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It’s been a fruitful and busy start to 2019 for the Uber Visualization team. In this sixth edition of our newsletter, we highlight what we’ve been up to in the New Year, from launching a new open source autonomous visualization system to releasing new cool updates for, and H3 frameworks. We also discuss what’s coming up next in our open source portfolio, as well as invite you to join Uber, Mapbox and Cruise Automation at our next Visualization Night for an evening of presentations and conversation about autonomous vehicles visualization systems.

Latest Updates

Autonomous Visualization System (AVS) Launch
We’ve officially launched AVS, our web-based 3D visualization toolkit for building applications from self-driving and robotics data. This announcement represents the culmination of 2 years of collaboration between the Advanced Technologies Group (ATG) and Visualization teams at Uber. Read more in our Featured Story section below, as well as our recent article on the Uber Engineering Blog’s New Sharing Capabilities
New capabilities have been unlocked, enabling users to share their map data analysis with others quickly.

Sharing Maps Powered by Dropbox
We’re introducing Dropbox integration to the website to allow users to quickly create shareable links in their maps. The map data and configuration are stored on users’ Dropbox accounts, which allows users to manage their visualization data. Dropbox Integration

Exporting as Single HTML File
Thanks to the library UMD module build, we launched a new feature which allows users to export current map into a single HTML file. The newly created file will have all the necessary JavaScript libraries and code to load and display users’ data with no programming knowledge required. This allows users to embed the map in any application, or simply save their maps locally for viewing later.

d9f2f9fe-b0cd-461b-a272-f0833ad5d638.gif Plugin for Tableau
The team is also working on allowing to be consumed by popular analytics tools such as Jupyter Notebook and Tableau. With these new functionalities, users will be able to import data from DataFrame, setting up map configurations and sharing their maps without leaving Jupyter Notebook and Tableau. To design the extension for Tableau, we’re working with Tableau Zen master Chris Demartini and Allan Walker from Mapbox. These features are in the final development stage and will be released in April 2019. Be on the lookout for an upcoming meetup at Mapbox during which we'll highlight these features! Extension for Tableau for Jupyter Notebook Python Package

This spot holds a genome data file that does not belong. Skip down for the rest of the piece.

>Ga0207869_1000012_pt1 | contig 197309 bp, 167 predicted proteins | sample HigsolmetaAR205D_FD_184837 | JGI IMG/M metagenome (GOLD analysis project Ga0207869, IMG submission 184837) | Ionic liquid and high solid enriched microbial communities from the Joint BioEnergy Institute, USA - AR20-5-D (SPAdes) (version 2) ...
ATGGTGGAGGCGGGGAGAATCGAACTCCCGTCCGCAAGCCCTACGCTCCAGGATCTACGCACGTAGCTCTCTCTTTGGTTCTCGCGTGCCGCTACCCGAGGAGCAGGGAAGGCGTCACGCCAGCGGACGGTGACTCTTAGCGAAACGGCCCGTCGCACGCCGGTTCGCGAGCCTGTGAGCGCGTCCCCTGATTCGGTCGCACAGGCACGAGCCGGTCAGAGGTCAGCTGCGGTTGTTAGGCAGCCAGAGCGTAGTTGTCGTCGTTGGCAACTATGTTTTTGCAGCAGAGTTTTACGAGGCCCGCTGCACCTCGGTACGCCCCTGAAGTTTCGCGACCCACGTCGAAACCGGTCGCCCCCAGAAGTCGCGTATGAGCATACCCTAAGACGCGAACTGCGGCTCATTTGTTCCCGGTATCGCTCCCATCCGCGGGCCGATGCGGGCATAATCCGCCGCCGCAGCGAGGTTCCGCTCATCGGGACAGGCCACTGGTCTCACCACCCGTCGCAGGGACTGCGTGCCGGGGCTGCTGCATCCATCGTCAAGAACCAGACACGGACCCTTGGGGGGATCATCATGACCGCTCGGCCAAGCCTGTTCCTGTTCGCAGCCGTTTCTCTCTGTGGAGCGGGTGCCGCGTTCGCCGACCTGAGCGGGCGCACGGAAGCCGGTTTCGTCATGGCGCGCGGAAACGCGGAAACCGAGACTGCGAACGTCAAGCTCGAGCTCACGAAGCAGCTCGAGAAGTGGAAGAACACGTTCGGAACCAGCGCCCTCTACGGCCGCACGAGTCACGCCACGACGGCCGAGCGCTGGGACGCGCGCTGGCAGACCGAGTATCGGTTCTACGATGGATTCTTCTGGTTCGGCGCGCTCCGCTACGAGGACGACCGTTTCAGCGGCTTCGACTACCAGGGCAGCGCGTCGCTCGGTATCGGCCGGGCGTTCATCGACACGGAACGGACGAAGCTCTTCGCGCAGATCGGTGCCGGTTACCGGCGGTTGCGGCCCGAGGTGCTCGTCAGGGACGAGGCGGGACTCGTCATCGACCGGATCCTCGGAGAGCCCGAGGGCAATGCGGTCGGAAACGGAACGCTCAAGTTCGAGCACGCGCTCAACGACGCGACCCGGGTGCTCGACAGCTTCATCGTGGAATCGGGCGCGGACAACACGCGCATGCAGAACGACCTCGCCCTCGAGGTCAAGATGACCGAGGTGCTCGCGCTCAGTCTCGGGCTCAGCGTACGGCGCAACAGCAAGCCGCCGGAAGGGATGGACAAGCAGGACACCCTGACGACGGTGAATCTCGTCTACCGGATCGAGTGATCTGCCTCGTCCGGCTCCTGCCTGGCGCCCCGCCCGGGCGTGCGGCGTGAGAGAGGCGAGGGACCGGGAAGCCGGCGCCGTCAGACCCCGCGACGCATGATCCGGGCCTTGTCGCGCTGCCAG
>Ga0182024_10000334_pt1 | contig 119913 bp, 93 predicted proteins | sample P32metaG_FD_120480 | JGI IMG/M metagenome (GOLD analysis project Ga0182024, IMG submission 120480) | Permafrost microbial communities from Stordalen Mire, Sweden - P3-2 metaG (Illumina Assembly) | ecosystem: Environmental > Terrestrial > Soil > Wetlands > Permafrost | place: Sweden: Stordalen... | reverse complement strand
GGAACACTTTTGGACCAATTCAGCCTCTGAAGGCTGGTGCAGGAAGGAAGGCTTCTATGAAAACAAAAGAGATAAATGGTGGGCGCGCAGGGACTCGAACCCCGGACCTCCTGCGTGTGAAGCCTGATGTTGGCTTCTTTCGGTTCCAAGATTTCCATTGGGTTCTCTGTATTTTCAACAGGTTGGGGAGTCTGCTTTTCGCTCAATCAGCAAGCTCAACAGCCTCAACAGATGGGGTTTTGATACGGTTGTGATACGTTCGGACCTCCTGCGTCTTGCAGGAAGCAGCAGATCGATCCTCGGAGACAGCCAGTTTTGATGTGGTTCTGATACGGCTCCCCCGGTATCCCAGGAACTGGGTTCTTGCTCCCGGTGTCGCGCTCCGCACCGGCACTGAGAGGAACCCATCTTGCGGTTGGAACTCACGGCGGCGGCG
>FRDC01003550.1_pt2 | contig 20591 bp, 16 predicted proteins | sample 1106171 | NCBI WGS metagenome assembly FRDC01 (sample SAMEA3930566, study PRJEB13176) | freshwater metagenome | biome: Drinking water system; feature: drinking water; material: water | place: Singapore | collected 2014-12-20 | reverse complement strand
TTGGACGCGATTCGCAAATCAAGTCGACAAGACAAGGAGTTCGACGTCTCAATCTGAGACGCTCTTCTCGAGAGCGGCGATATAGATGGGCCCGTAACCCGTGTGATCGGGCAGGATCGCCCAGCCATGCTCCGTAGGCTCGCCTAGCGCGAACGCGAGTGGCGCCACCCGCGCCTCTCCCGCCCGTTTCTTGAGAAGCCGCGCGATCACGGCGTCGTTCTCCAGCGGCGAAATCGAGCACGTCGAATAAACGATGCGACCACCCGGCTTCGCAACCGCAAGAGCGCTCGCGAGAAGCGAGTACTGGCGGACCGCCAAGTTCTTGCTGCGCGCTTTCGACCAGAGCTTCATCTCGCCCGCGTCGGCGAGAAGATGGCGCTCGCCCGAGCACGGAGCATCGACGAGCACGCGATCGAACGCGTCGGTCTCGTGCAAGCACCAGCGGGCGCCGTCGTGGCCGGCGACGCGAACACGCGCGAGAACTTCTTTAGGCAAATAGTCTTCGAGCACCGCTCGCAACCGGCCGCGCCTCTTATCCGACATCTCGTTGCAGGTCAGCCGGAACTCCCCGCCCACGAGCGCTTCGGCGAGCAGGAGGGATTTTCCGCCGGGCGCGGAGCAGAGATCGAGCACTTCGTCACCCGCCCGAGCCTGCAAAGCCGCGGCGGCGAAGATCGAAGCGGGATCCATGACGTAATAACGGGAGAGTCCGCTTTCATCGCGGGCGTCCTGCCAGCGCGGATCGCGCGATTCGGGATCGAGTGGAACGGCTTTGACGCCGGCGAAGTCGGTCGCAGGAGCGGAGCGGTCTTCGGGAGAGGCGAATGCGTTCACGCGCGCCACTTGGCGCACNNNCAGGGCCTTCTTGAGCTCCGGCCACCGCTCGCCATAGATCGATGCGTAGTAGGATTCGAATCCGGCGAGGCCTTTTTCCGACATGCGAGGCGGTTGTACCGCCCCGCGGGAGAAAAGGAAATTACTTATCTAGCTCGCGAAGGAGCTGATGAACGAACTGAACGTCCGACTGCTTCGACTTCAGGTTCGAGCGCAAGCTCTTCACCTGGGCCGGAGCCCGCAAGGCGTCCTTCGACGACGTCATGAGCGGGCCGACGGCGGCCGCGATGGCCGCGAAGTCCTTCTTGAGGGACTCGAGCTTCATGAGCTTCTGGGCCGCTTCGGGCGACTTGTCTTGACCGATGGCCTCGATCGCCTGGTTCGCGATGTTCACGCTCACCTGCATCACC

Manifold Updates
Manifold is a model-agnostic visual debugging tool for machine learning developed by the team. It makes use of in-browser computation capacity of TensorFlow.js, and allows interactive dataset dissecting based on ML model prediction outcomes, helping ML practitioners to identify problematic data slices or feature values that contribute to a sub-ideal model performance, and thereby facilitate their model iteration process. Currently, the team is working on an external release of Manifold, in response to the numerous requests we received from the ML community since we published its method on Uber Engineering Blog. 6.4 Release
We released version 6.4 of and, the last milestone planned for the 6.x series visualization frameworks. The release includes enhancements to many core layers. The Text Layer now supports better control of the font rendering quality, including font weight and raster size, as well as crisper font rendering at all zoom levels using the Signed Distance Field font rendering technique. The Scatterplot Layer now supports drawing both strokes and fills, and outline width can be controlled per-instance. The Contour Layer now supports rendering IsoBands in addition to IsoLines. We added support for flattened binary data to both Path and Polygon Layers. In addition to layer enhancements, this release included bug fixes and feature improvements in’s Orthographic View for InfoVis use cases. See the full list of release highlights in the What’s New and Upgrade Guide for more information.

H3 is an open source library for easily dividing the globe into a hierarchical grid of hexagons. We released H3 version 3.4.0, including support for drawing grid-based lines and getting the set of base cells (allowing efficient iteration of all indexes).


Featured Story: Better Understanding the Self-Driving World with Autonomous Visualization System (AVS)